It has been recommended that infant be put to sleep in separate beds to reduce the risk of sudden infant death syndrome (SIDS). The number of infant deaths as a consequence of parents sleeping together with their infant on a sofa has considerably increased over the recent years according to a report, published in the Lancet.
Premature babies, low birth weight infants, male infants and those that sleep on their side or front face an increased risk of SIDS. Maternal smoking during pregnancy or passive smoking are other significant risk factors. The death rate as a consequence of SIDS came down significantly in 1991 in UK due to the successful 'Back to Sleep'.
The researchers of the present study examined the data obtained from the campaign and evaluated the various factors that influence sudden infant death syndrome. Although the number of infant deaths in the parental bed had decreased, it was evident that there was indeed a fourfold increase in the incidence of SIDS due to co-sleeping in a sofa.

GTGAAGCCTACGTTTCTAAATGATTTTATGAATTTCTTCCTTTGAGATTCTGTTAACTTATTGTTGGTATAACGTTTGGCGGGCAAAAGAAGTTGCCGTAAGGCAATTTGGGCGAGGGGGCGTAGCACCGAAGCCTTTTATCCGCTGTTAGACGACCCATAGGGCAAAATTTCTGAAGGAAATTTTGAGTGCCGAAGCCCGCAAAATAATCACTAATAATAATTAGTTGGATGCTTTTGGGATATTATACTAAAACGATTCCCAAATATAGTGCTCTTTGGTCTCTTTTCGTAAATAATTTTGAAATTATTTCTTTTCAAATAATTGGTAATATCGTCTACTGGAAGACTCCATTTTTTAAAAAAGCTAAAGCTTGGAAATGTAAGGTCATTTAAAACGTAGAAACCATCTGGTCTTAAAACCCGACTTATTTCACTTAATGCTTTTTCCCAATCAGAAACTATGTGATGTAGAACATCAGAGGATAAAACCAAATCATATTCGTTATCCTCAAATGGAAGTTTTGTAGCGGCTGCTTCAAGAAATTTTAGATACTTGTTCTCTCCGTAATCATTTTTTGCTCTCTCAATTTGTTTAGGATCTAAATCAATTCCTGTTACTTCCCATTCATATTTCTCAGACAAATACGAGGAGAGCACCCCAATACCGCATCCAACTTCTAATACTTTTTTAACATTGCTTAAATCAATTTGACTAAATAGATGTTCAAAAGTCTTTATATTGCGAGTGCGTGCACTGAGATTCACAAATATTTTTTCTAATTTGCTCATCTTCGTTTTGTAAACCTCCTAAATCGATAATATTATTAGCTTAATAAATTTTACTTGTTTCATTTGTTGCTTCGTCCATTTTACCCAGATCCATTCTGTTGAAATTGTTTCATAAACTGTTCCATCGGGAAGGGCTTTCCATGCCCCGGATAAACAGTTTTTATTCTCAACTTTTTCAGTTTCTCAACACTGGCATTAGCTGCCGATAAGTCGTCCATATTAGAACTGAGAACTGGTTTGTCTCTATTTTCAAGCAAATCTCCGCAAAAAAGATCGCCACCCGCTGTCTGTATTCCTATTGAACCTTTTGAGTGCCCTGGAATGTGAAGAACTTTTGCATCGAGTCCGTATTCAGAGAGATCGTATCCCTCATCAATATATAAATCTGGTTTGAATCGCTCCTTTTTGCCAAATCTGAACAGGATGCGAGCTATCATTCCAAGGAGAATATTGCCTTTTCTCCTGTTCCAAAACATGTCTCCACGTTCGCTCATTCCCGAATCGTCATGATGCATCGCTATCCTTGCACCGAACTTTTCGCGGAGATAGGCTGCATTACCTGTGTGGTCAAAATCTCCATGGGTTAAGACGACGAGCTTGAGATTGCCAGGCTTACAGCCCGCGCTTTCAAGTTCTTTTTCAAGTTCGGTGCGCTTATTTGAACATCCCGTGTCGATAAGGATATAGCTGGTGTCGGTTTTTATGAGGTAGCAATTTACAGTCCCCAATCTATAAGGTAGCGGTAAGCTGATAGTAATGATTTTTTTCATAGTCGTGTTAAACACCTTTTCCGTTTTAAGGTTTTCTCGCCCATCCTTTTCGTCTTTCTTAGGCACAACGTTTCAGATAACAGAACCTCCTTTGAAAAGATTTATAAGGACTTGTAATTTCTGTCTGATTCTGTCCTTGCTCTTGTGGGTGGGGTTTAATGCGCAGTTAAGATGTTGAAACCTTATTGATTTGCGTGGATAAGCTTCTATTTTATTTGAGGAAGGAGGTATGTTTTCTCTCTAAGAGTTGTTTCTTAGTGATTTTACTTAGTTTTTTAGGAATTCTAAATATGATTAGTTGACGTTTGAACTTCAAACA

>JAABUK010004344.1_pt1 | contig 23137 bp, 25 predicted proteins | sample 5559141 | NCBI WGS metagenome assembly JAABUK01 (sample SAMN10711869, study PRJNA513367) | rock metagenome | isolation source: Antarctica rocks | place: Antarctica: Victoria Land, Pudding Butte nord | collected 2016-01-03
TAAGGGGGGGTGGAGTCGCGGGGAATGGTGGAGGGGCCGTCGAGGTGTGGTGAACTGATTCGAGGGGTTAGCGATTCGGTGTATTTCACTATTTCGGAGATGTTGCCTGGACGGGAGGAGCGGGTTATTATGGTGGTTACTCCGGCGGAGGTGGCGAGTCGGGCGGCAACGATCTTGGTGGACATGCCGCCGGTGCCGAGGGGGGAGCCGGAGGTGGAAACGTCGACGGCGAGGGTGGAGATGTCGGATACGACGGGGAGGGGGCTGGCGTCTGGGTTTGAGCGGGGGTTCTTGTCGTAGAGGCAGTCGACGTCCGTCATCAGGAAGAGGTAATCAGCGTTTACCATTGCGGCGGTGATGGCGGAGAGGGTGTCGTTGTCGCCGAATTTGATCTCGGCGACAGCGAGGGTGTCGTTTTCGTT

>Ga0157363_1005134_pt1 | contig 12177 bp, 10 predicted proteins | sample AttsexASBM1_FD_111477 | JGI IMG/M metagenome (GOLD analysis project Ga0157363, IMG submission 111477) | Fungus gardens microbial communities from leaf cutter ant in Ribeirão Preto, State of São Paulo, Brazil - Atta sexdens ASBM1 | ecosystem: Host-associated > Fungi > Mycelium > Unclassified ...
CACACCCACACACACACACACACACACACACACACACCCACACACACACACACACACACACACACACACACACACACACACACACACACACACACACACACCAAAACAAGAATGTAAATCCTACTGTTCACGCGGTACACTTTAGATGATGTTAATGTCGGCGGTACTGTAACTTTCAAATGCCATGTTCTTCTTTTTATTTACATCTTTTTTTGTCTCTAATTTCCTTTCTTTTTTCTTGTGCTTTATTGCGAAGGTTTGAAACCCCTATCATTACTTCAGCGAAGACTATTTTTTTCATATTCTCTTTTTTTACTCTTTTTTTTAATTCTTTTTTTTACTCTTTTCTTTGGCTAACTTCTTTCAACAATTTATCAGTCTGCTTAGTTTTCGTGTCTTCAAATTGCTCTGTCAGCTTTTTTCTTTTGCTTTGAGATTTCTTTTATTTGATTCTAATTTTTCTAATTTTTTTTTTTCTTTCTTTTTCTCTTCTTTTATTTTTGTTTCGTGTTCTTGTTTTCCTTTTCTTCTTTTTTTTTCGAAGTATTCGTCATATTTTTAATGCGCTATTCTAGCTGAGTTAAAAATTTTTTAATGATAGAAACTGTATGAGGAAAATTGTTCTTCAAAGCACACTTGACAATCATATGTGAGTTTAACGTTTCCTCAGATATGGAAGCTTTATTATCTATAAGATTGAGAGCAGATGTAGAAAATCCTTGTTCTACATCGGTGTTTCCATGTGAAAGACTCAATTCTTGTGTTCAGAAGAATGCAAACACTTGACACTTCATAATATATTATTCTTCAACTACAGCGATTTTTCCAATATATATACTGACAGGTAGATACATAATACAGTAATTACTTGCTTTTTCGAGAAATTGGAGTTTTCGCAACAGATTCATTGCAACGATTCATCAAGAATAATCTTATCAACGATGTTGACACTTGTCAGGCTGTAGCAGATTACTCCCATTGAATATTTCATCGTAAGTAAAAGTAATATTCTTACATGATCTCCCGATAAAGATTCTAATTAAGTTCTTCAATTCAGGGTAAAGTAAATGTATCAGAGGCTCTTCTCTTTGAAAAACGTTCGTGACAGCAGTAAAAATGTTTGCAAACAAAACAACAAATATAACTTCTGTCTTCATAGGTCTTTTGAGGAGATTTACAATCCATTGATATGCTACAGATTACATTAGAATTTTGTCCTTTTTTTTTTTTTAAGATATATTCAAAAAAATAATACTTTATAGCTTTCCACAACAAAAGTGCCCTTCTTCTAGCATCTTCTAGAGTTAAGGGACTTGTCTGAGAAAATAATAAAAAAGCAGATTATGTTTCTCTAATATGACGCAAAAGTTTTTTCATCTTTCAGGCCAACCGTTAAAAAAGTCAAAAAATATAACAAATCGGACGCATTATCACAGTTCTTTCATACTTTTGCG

The proportion of poor families where SIDS had occurred was also found to increase from 47% to an alarming 74%. Maternal smoking was 86% prevalent compared to a 57% before 20 years. The percentage of premature infants has risen from 12 to 34. Surprisingly, the prevalence of breast-feeding had decreased by as much as 50%.
'Although the reasons for the rise in deaths when a parent sleeps with their infant on a sofa are unclear, we strongly recommend that parents avoid this sleeping environment. Our data clearly show that SIDS is now largely confined to deprived families and if we exclude deaths on sofas, the numbers of babies dying whilst in bed with their parents has fallen by 50% over the past 20 years', concluded Professor Fleming, one of the researchers.